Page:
All of the personal property and real property owned by either spouse becomes part of the marital estate, regardless of whether the property is held in the name of both spouses jointly or one spouse individually. The marital estate also includes intangible property such as bank accounts, employment benefits, stock options and pension plans.
The filing of the divorce petition creates an automatic restraining order on the marital estate, and neither spouse is allowed to dissipate assets from the marital estate. Each spouse may still spend money for usual day-to-day expenses, such as buying groceries and paying bills. However, neither spouse may close out bank accounts or sell off portions of the marital property.
The parties may agree to a division of the marital estate, or if the parties cannot agree, the court will order a division. In New Hampshire, there is a statutory presumption that the marital property should be divided equally, unless some factor exists which makes an unequal division more appropriate. The statute sets out a number of factors for the court to consider, including the duration of the marriage, the role each party played in growing or diminishing the marital estate during the marriage, and the fault of the party causing the breakdown of the marriage, if the divorce is based on a fault ground.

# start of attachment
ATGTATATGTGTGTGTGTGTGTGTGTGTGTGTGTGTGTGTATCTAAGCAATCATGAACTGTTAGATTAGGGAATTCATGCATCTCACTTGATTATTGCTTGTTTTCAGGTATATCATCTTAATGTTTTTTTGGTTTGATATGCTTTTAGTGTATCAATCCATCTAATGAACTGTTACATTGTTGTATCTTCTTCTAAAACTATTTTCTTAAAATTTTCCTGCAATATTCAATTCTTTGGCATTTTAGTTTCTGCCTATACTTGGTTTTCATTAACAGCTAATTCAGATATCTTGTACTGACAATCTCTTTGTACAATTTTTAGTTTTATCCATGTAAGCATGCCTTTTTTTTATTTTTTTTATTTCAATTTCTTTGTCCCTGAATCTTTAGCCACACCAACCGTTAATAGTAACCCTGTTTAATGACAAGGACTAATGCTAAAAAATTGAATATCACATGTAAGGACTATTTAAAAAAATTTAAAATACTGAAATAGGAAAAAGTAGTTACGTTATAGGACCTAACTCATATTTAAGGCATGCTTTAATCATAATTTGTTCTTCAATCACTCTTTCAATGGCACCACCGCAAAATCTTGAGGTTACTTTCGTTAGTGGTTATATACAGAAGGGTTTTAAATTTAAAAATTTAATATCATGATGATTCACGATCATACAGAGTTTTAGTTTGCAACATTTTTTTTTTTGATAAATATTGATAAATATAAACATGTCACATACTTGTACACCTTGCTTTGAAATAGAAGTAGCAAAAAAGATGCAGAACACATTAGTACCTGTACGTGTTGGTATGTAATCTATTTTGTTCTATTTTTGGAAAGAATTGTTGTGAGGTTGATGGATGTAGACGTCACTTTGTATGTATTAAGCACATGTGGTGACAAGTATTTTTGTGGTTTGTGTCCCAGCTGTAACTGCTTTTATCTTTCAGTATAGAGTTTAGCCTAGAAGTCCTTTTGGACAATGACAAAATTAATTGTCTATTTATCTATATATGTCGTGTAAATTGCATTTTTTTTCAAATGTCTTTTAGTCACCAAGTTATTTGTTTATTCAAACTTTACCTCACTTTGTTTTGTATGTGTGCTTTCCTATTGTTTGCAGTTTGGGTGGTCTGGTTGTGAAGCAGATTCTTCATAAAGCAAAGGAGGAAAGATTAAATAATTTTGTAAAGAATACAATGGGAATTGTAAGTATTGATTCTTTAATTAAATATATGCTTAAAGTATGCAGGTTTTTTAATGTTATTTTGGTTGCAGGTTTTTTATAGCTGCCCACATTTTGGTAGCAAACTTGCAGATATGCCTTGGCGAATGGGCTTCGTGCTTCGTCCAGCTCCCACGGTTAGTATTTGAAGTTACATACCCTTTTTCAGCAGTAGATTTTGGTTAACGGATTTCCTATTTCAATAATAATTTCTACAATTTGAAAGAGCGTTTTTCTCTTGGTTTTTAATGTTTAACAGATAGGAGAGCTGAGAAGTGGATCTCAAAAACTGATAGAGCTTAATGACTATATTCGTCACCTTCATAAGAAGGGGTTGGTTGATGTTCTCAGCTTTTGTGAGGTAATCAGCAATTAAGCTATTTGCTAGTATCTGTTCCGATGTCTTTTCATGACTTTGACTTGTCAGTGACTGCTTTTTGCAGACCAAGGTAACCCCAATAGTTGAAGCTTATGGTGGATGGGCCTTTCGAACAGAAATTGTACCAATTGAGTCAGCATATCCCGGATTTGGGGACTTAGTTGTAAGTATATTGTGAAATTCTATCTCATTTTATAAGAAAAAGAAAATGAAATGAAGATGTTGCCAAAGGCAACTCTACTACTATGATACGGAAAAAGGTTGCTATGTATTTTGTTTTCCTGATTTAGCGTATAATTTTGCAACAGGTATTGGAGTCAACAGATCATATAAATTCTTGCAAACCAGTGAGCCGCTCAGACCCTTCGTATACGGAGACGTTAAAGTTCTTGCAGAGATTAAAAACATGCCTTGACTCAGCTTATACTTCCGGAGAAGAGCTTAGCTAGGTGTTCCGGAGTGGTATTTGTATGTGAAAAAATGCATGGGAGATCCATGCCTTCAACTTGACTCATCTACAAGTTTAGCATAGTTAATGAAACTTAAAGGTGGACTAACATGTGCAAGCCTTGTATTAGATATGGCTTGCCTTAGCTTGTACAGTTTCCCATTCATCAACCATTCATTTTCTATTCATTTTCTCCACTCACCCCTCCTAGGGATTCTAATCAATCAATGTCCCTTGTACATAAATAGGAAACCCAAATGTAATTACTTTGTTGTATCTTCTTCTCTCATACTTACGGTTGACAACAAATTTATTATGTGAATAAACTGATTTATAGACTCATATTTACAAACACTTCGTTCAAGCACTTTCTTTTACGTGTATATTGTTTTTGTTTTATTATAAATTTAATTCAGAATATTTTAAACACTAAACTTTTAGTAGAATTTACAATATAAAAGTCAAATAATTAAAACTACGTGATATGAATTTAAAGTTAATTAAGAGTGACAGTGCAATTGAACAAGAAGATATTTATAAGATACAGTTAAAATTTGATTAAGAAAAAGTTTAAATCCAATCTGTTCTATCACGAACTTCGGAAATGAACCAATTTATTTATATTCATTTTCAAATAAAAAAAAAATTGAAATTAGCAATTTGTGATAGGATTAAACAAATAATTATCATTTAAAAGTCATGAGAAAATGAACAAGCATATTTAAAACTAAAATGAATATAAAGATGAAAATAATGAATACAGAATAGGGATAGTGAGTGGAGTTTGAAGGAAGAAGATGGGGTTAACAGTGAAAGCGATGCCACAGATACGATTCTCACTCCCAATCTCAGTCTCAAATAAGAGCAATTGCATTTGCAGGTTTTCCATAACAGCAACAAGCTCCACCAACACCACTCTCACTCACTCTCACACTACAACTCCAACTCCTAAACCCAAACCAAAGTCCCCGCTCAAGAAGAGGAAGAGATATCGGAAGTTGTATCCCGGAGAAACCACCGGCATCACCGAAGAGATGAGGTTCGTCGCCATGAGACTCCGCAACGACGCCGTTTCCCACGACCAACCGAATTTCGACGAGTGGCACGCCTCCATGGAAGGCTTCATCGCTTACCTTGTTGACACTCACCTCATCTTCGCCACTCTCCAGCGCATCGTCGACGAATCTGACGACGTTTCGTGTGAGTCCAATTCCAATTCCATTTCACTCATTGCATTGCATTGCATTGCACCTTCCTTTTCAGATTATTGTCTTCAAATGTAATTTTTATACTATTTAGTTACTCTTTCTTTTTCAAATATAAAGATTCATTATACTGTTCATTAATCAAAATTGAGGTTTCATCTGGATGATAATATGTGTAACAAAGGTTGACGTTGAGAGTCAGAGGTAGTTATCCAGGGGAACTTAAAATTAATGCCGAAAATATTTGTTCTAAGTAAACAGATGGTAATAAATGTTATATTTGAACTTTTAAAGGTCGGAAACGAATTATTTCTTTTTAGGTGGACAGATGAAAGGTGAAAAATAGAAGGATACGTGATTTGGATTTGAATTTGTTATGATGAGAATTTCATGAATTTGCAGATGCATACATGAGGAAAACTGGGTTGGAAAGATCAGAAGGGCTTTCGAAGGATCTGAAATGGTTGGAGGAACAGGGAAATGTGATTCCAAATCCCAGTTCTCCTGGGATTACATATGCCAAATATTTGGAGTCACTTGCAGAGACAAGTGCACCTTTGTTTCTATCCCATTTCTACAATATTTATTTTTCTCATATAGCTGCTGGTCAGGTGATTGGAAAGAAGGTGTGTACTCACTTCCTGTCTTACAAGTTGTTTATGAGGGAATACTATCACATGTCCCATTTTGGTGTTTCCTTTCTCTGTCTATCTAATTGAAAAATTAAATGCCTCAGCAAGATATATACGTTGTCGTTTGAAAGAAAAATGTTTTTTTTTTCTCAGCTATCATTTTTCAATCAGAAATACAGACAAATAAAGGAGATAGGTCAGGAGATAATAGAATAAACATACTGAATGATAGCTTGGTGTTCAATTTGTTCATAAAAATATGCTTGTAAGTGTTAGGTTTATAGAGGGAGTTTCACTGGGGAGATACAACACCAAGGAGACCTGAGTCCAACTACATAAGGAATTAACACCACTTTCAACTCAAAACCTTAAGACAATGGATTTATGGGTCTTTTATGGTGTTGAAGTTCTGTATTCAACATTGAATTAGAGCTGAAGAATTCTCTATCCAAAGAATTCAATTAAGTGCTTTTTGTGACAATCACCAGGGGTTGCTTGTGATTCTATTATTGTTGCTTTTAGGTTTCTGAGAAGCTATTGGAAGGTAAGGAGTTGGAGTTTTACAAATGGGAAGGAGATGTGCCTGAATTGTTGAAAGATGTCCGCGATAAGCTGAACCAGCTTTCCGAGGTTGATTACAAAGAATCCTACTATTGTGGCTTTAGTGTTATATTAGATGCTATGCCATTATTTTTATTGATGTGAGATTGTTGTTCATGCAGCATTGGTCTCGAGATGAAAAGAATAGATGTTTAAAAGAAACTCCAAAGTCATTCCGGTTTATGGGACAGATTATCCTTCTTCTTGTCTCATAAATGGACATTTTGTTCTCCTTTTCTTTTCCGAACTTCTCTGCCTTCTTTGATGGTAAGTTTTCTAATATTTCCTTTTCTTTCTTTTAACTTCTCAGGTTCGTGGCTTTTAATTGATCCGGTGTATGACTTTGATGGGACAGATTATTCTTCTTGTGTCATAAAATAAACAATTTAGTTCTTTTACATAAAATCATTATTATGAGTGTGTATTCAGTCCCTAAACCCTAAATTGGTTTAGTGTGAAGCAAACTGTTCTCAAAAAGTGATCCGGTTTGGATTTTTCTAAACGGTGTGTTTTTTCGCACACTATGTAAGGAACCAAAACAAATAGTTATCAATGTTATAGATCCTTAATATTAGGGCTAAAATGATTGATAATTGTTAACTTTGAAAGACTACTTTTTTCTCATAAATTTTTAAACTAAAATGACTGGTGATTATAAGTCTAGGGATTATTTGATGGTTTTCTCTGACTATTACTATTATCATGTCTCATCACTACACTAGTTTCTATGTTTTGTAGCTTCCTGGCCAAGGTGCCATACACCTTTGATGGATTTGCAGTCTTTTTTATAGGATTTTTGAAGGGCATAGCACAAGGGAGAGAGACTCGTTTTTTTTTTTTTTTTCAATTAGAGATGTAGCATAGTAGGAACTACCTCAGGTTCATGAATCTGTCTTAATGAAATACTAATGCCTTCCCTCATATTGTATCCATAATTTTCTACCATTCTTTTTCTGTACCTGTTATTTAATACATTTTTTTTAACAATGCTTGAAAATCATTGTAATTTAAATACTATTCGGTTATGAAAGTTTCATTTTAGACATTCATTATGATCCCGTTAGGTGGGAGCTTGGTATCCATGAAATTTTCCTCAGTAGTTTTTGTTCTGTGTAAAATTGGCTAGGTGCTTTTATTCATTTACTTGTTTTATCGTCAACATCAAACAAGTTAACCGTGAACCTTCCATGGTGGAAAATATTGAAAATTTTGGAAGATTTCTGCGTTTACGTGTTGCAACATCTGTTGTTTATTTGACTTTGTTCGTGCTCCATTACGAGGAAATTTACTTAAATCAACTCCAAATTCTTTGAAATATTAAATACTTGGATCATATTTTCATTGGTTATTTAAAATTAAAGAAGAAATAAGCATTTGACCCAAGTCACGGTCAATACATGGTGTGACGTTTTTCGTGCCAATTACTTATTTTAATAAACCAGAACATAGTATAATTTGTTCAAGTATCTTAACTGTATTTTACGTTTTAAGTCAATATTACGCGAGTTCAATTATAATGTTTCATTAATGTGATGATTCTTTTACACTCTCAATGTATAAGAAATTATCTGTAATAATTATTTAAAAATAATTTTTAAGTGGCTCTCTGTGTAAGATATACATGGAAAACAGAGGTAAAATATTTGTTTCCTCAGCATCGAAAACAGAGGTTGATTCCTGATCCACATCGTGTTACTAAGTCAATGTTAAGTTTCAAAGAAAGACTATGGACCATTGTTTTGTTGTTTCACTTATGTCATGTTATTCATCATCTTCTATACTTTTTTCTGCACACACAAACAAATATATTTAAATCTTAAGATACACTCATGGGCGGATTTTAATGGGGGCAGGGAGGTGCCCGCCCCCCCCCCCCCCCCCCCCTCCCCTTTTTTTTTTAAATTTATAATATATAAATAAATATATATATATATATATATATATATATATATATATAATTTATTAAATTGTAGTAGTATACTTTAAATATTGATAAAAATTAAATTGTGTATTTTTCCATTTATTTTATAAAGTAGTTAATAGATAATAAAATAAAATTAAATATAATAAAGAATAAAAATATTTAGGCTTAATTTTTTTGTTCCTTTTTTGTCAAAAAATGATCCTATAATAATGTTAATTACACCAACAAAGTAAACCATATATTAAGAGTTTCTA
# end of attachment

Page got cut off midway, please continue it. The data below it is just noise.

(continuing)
Misunderstandings and disagreements often arise over the division of personal effects. We recommend spouses exchange a list of personal effects and household goods each desires to receive. These issues hopefully can then be taken care of without court involvement.
Many parties suspect their spouse is hiding assets. Some are. The law requires both parties to make a complete disclosure of all assets and to account for any assets disposed of during separation. Through various techniques during the divorce process, hidden assets can often be discovered. If hidden assets are discovered after the divorce is final, an action may be brought to divide the newly discovered asset.
Kevin P. Rauseo is a former director at Hamblett & Kerrigan P.A. and has since been appointed as a Justice for the New Hampshire Circuit Court. Please feel free to contact another attorney at Hamblett & Kerrigan to discuss your legal issues.